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. Last Updated: 07/27/2016

Phone Lines Crossed By Poor Management

Ten years ago if you wanted a new telephone line you contacted the local telephone station, they put you on a waiting list, (you probably helped the process along with a bribe), then eventually you got a telephone line.

Today, despite the large amount of investment now taking place in Moscow City Telephone Network, or MGTS, any organized way of distributing new lines has vanished.

Each local telephone station still controls the right to give out new lines. In theory if you wait long enough or have some kind of special need, you may get a new line. People waiting in line with no money, however, are rarely lucky. Paying under the table sometimes goes through third-party companies. For a hefty fee several Russian firms will provide you with your local city line (no questions asked -- and few answered).

Over the last few years MGTS has granted several joint venture companies the right to provide telephone services in Moscow. Some of these companies can provide city lines with full access to the local telephone network. As a rule, they are catering to businesses. Each has to pay MGTS for the right to lay lines, so they must generate a steady stream of revenue from lines they install. Customers have to agree to spend a minimum amount on inter-city and/or international calls every month.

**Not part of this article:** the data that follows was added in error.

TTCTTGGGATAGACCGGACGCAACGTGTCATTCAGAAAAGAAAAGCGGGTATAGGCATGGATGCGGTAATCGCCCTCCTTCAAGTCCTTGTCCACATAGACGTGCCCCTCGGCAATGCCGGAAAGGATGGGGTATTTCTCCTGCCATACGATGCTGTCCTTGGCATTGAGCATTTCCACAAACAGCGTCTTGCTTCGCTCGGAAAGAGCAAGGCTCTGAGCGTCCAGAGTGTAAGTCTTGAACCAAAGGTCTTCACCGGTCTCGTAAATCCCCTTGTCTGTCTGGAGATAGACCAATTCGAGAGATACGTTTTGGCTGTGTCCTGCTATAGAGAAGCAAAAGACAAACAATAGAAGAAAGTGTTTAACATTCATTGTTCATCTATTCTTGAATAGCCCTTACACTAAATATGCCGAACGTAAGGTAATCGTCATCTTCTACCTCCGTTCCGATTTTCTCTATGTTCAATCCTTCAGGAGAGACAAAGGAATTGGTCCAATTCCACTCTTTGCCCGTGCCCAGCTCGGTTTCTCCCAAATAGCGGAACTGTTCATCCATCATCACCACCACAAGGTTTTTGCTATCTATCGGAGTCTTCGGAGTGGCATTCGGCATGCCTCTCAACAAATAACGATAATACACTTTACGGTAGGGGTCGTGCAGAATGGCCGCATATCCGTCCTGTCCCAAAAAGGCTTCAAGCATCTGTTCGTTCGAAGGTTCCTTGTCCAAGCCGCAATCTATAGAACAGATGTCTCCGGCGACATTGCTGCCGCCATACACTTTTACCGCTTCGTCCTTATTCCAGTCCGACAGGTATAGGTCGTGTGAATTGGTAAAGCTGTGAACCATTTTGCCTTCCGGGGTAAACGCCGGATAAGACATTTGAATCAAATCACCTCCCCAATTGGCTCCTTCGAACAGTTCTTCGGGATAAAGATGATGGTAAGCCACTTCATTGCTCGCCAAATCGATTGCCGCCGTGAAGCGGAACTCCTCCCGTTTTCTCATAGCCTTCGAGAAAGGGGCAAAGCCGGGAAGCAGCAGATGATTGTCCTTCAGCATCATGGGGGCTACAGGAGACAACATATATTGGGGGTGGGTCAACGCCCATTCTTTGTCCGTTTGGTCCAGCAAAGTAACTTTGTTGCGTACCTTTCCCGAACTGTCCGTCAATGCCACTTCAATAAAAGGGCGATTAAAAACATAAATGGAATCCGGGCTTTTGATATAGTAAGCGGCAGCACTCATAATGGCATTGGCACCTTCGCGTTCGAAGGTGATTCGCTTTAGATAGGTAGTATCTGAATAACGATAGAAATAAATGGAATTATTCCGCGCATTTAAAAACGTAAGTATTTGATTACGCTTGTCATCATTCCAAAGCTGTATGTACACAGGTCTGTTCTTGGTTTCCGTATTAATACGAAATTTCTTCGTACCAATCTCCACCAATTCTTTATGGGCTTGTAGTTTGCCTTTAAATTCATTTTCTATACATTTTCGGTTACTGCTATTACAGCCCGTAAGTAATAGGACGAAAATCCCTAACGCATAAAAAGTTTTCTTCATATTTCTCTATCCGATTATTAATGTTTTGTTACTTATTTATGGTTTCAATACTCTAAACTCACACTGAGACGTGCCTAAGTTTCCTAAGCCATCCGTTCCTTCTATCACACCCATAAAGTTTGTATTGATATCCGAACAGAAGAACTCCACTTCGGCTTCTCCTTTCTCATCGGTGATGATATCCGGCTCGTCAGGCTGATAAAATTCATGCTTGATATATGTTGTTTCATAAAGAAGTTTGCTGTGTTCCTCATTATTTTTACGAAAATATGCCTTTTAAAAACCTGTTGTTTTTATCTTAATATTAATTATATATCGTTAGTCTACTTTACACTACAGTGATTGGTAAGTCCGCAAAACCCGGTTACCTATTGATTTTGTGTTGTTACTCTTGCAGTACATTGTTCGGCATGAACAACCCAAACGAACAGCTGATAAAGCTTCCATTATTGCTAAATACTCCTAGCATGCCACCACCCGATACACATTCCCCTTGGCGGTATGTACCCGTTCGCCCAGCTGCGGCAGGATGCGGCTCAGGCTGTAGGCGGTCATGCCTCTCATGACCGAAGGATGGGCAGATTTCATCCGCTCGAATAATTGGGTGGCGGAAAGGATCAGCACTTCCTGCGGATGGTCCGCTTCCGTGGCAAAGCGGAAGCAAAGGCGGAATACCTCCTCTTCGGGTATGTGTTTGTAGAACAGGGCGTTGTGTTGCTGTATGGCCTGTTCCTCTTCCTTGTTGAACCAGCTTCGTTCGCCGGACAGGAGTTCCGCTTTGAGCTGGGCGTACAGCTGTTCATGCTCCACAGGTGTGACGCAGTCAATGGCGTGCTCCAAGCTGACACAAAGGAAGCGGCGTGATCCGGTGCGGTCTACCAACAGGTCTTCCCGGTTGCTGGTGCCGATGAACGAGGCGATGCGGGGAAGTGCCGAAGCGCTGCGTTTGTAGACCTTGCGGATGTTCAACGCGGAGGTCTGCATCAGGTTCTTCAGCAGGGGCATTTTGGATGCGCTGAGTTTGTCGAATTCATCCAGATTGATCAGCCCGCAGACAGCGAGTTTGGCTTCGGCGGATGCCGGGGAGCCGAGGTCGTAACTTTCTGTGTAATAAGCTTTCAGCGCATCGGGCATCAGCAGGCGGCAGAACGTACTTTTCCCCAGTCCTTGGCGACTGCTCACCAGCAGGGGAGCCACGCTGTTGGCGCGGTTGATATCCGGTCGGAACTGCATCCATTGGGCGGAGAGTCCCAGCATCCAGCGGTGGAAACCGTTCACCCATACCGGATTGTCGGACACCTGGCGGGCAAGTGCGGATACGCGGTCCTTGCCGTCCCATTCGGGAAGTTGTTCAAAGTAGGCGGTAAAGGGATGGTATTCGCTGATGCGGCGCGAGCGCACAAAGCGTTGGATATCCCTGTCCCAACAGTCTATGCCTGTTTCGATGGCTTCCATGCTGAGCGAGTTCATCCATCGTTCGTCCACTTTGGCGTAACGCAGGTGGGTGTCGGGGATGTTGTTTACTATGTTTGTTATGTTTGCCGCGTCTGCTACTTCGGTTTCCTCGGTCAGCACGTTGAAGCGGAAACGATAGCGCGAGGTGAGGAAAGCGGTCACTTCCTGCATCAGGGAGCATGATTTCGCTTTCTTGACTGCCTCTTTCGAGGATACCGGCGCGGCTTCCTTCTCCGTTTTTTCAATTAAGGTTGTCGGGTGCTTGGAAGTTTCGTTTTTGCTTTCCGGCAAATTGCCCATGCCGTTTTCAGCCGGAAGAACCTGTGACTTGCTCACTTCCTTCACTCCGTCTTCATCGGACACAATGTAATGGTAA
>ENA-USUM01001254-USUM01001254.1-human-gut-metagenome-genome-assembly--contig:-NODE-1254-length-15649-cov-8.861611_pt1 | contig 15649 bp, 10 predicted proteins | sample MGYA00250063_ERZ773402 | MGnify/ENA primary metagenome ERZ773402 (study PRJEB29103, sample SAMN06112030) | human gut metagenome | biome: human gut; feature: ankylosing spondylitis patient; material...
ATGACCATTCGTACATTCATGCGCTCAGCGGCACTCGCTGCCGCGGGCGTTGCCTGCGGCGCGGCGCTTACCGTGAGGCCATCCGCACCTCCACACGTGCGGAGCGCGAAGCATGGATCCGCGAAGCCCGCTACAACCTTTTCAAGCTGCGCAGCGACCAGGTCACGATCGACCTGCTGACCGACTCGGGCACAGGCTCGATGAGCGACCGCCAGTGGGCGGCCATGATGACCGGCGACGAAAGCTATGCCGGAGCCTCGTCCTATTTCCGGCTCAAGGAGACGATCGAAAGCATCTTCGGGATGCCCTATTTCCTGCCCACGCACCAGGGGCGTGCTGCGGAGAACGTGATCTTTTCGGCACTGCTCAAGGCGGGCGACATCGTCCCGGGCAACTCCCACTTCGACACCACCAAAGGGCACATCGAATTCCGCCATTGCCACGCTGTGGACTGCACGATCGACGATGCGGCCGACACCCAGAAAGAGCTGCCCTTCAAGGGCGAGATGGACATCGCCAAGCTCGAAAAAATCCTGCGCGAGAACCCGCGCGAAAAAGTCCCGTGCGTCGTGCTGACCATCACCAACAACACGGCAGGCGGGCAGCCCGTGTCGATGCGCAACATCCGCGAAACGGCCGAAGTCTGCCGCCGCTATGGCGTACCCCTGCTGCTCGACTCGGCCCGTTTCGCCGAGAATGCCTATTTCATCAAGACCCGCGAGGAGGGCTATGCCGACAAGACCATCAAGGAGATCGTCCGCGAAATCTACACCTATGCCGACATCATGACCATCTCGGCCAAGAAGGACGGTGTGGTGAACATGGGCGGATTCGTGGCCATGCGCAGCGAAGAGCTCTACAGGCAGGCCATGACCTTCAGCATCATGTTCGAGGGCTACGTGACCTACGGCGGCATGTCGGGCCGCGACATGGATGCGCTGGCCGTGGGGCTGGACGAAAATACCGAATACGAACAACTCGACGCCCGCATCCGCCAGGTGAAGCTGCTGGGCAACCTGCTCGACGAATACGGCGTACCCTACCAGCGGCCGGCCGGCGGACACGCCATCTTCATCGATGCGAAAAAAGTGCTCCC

Why MGTS granted so many companies the right to operate in the Russian capital has always puzzled me. A much more common model in a country short of cash or expertise is for the state monopoly telephone operator to form a single joint venture with a foreign company through which all investment and network development is channelled. That way there is a single point of contact for all customers needing new lines and a well-formed plan for upgrading the local telephone network. In return for being able to make profits from long distance calls, this partner is obliged to plow investment back into the city's telephone system. Why set up competing networks when the priority should be to get the one important one -- which we all have to use -- working properly? Instead of being encouraged to develop a resource from which everyone will benefit, companies are forced to focus on the richest customers just to be profitable.

Circumstances have recently pushed MGTS to make better use of one of its joint ventures. After numbers ran out in the Nikulino district of Moscow (along Leninsky Prospect), MGTS called on Comstar to help it issue new lines. Comstar is a joint venture between GPT of the UK and MGTS. It has now become the sole source of new numbers in Nikulino. Though residents of this district must pay an installation fee to their local telephone station, the issuing of all new numbers is now subcontracted to Comstar. All inter-city and international calls from these new numbers are billed by Comstar at its advertised prices and not by MMT, the state international operator. Unlike other Comstar customers, however, these subscribers do not need to spend a minimum of $150 per month on long distance calls. Comstar says it is negotiating with MGTS and MMT to see if the idea can be applied to other localities.

Why has it taken so long for MGTS to see the sense in this combination? Many of its regions are short of lines while Comstar, and other commercial operators, have numbers to spare. Freed of having to pay MGTS for the right to lay lines, these commercial operators could provide service to domestic subscribers at affordable prices. Sadly this is probably far too obvious for it to happen.

Robert Farish is the editor of Computer Business Russia. Fax: 198-6207, Internet e-mail: